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BMJ. 2007 December 1; 335(7630): 1154–1155.
PMCID: PMC2099515
Lesson of the Week

Alcohol hand rubs: hygiene and hazard

John R H Archer, specialist registrar in general internal medicine and clinical pharmacology,1 David M Wood, acting consultant in clinical toxicology,1 Zoe Tizzard, specialist in poisons information,1 Alison L Jones, professor of medicine and toxicology,2 and Paul I Dargan, consultant physician and clinical toxicologist, director1

Young or confused people and those dependent on alcohol are at risk from ingestion of alcohol hand rubs

Hospital acquired infections are common and increase morbidity, mortality, and length of stay.1 2 The benefit of hand washing has been highlighted,3 and studies have shown that alcohol hand rub is significantly better than soap in reducing hand contamination.4 5 6 7 In 2004, NHS trusts were advised to introduce “near patient” alcohol based hand rubs (for example, attached beside beds and at entrances to wards) by April 2005.8

With the widespread introduction of these hand rubs, risk assessments were made for the possibility of fire and ingestion. Although alcohol hand rub is flammable, no incidents involving fire have occurred. The risk of ingestion was thought possible in children and confused patients, but little advice was given on reducing this risk.8 Frequent dermal application of alcohol based hand rub has been shown not to raise blood ethanol levels.9 However, no further risk assessment has examined unintentional or intentional ingestion of alcohol rubs.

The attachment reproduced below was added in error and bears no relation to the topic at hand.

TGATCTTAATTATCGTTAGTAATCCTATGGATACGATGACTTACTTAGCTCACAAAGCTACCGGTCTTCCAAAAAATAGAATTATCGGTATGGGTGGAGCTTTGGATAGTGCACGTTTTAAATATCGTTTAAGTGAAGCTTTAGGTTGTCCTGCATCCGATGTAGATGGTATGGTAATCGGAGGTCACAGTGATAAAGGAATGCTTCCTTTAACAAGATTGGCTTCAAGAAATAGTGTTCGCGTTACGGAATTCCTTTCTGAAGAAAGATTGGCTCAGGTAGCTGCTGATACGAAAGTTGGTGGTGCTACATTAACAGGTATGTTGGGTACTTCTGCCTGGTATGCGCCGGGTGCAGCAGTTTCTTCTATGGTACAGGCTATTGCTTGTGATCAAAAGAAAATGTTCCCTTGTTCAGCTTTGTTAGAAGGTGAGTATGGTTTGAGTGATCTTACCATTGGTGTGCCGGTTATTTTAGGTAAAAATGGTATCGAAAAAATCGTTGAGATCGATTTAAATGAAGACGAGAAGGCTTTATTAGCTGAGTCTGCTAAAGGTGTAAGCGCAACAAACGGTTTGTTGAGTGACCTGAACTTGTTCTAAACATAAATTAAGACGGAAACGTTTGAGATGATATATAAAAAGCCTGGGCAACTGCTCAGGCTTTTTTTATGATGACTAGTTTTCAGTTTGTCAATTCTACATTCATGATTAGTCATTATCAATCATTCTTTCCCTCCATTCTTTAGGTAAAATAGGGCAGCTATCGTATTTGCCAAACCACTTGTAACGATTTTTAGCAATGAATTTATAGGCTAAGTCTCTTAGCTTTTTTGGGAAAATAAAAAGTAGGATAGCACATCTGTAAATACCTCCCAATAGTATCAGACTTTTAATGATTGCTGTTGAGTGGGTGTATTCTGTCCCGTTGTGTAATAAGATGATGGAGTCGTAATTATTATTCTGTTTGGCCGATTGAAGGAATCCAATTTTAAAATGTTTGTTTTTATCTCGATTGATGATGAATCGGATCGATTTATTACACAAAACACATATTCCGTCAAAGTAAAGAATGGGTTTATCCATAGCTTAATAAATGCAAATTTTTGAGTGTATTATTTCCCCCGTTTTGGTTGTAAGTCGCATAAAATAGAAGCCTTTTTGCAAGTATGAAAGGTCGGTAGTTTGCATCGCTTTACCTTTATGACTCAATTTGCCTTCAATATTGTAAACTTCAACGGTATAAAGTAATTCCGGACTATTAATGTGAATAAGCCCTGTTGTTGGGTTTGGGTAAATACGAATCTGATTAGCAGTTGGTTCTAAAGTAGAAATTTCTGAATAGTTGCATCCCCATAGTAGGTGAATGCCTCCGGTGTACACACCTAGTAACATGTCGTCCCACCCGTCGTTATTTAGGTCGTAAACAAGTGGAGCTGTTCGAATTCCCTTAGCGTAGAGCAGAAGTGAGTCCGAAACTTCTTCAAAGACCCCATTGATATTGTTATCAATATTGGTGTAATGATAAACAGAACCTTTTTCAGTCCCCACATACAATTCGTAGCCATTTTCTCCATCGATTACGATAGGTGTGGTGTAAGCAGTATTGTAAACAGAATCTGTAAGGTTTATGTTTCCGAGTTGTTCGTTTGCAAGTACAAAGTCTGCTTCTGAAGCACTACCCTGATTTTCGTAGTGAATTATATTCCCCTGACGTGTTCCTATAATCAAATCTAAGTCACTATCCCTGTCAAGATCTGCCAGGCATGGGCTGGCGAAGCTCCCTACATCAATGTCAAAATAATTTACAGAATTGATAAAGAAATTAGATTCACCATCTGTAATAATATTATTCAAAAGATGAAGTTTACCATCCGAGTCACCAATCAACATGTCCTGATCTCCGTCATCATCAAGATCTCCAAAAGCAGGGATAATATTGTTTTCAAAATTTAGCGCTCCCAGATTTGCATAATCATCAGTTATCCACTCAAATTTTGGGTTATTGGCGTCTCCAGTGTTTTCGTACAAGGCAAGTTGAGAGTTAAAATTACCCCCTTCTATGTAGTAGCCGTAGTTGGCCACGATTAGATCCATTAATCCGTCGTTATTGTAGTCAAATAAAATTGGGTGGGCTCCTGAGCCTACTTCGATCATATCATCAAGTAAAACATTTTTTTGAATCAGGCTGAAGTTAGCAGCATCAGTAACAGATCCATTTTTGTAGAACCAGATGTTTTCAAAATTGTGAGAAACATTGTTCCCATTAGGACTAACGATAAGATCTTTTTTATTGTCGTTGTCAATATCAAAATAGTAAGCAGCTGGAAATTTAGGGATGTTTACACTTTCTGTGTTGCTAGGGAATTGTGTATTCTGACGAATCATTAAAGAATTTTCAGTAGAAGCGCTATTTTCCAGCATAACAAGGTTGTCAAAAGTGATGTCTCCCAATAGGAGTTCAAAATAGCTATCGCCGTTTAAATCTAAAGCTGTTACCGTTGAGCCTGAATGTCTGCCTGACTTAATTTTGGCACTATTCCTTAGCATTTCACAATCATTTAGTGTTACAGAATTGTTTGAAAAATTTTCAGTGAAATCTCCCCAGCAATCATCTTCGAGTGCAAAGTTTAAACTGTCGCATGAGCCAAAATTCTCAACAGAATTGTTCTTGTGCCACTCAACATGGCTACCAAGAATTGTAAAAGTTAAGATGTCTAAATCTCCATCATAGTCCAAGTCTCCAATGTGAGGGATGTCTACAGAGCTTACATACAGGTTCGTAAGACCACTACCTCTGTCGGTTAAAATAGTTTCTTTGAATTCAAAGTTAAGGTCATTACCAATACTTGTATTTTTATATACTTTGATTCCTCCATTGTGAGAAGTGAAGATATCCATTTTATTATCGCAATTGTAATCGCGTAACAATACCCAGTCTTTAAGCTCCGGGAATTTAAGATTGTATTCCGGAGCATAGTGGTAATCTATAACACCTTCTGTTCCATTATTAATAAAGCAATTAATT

We report a case of considerable toxicity associated with the deliberate ingestion of alcohol based hand rub, together with data from our poisons unit showing an increase in inquiries related to alcohol rubs.

Case report

A patient known to have a history of alcohol dependency presented with withdrawal symptoms, having not consumed alcohol for 24 hours. On examination the patient was alert, orientated (with a Glasgow coma score of 15/15), with tachycardia (95 beats/min), tremulous, and sweaty, but with no focal neurological abnormalities. Intravenous thiamine and chlordiazepoxide were started under the hospital alcohol withdrawal protocol. During this admission, the patient was found collapsed (coma score 3/15), having vomited in the bathroom, holding an empty 500 ml bottle of alcohol hand rub, and lying next to another such bottle (preparation 4 in the tabletable).).

Alcohol hand rub preparations: volumes available, ingredients and their concentrations (%)